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Commuting in America.

Everybody has ideas about how to solve traffic congestion, but the job is trickier than it seems, as a new report examining recent trends in computing patterns makes clear. Commuting in America III, published in October 2006 by the National Academies' Transportation Research Board, finds that commuting patterns continue to evolve in complex and often surprising ways. The difficulty of accurately predicting the future presents obvious problems for policymakers.

Two major demographic forces are affecting commuting patterns: the declining influence of the baby boom generation and the simultaneous advent of a large immigrant population joining the workforce. As the baby boom generation retires, growth of the working population, ages 18-65, is projected to slow dramatically between 2010 and 2030. Would fewer workers mean fewer drivers? Not necessarily. First, the percentage of people 65 and older who are working has increased in recent years (from 11.2% in 1990 to 12.7% in 2005) and is expected to rise even further; on the other hand, older workers tend to shift from single-occupancy vehicles (SOVs) to more carpooling, walking, and working at home. Second, and more important, the projections of the future number of workers are highly dependent on immigration estimates, which have been wrong before and are likely to be wrong again, especially because immigration rates can be abruptly changed by an act of Congress. Immigrants, meanwhile, seem to be contributing to congestion relief because so many of them carpool, walk, ride bicycles, and take transit. Yet the data indicate that the longer immigrants are in the country, the more they convert to the preferred U.S. mode of travel: the SOV.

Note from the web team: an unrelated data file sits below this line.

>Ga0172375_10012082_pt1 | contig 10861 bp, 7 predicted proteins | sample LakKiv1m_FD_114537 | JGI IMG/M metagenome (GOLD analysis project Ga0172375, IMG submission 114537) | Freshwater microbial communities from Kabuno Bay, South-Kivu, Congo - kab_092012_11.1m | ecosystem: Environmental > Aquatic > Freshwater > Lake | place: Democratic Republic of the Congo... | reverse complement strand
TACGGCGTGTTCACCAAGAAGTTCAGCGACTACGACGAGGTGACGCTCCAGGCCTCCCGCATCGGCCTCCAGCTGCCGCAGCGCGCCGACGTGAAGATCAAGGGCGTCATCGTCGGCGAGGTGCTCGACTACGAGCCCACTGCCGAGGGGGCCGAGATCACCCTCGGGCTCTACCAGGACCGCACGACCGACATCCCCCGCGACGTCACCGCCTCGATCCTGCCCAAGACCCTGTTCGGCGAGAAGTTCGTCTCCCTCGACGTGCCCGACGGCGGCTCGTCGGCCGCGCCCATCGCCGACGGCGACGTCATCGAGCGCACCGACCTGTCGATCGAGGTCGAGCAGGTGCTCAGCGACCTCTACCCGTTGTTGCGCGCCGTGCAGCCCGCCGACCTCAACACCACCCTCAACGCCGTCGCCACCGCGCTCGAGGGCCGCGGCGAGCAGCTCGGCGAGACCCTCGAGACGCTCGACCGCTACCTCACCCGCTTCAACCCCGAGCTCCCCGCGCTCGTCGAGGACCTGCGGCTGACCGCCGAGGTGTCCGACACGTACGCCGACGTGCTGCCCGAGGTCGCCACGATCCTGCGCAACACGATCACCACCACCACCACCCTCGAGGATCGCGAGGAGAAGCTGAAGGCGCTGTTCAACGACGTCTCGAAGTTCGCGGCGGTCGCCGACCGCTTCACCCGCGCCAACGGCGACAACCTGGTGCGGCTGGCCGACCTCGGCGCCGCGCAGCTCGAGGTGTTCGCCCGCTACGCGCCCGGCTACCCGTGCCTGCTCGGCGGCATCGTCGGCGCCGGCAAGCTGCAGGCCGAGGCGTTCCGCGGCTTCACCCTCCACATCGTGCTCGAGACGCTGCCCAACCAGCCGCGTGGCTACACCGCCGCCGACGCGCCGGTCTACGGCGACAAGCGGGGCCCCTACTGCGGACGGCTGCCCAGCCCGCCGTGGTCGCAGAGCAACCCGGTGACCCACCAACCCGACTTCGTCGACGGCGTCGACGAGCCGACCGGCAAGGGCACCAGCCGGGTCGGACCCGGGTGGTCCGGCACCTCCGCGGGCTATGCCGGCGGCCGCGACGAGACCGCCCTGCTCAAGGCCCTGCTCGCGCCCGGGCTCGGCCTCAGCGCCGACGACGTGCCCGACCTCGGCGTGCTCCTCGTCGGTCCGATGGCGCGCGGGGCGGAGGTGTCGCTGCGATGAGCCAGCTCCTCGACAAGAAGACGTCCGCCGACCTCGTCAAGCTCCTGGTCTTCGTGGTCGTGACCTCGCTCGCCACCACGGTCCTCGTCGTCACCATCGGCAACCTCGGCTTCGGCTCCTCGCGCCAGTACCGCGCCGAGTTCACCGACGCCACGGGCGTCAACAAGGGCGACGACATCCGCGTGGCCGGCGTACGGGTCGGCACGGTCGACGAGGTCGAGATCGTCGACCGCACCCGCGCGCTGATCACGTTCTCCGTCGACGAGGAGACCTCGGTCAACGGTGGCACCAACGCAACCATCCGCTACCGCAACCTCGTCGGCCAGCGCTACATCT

Although driving alone to work continued to increase through 2004, there were signs of stabilization during the 1990s as growth rates slackened. Most significantly, there were five metropolitan areas where the SOV share actually declined from 1990. All losses were quite small: under 1%, except for Seattle, with a decline of about 1.5%.

The expanding size of metropolitan areas is having substantial repercussions for commuting and travel time. This geographical expansion has largely been driven by the desire among Americans for bigger, better, cheaper housing in suburban areas. As workers have moved, employers have followed. Yet these shifts in the location of workplaces have not led to shortened commutes. Rather, they have allowed workers to move even further from the city center in search of cheap housing and enabled workers living in rural areas and even other metropolitan areas to compete for those jobs. (In the process, commutes of more than 60 minutes and "extreme" commutes of more than 90 minutes have become more common.) Consequently, many commuters now cross multiple counties on their way to and from work. These cross-county patterns indicate that solutions to traffic congestion will increasingly need to be regional in nature.

Another complicating factor in computing patterns is that an increasingly large number of people do not drive directly to and from work; they stop multiple times along the way: to buy coffee in the morning, to drop off and pick up children at day care or school, to visit the gym, to buy groceries, and so forth. These "trip chains" save time and have probably been the central factor in the continued growth of SOVs (the number of new solo drivers grew by almost 13 million in the 1990s). At the same time, this commuting pattern makes alternatives such as transit and carpooling even less attractive.

Yet another factor complicating commutes is that the length of the peak morning and evening commuting periods has increasingly lengthened. For instance, the number of people beginning their commutes before 6 a.m., and even 5 a.m., has risen significantly.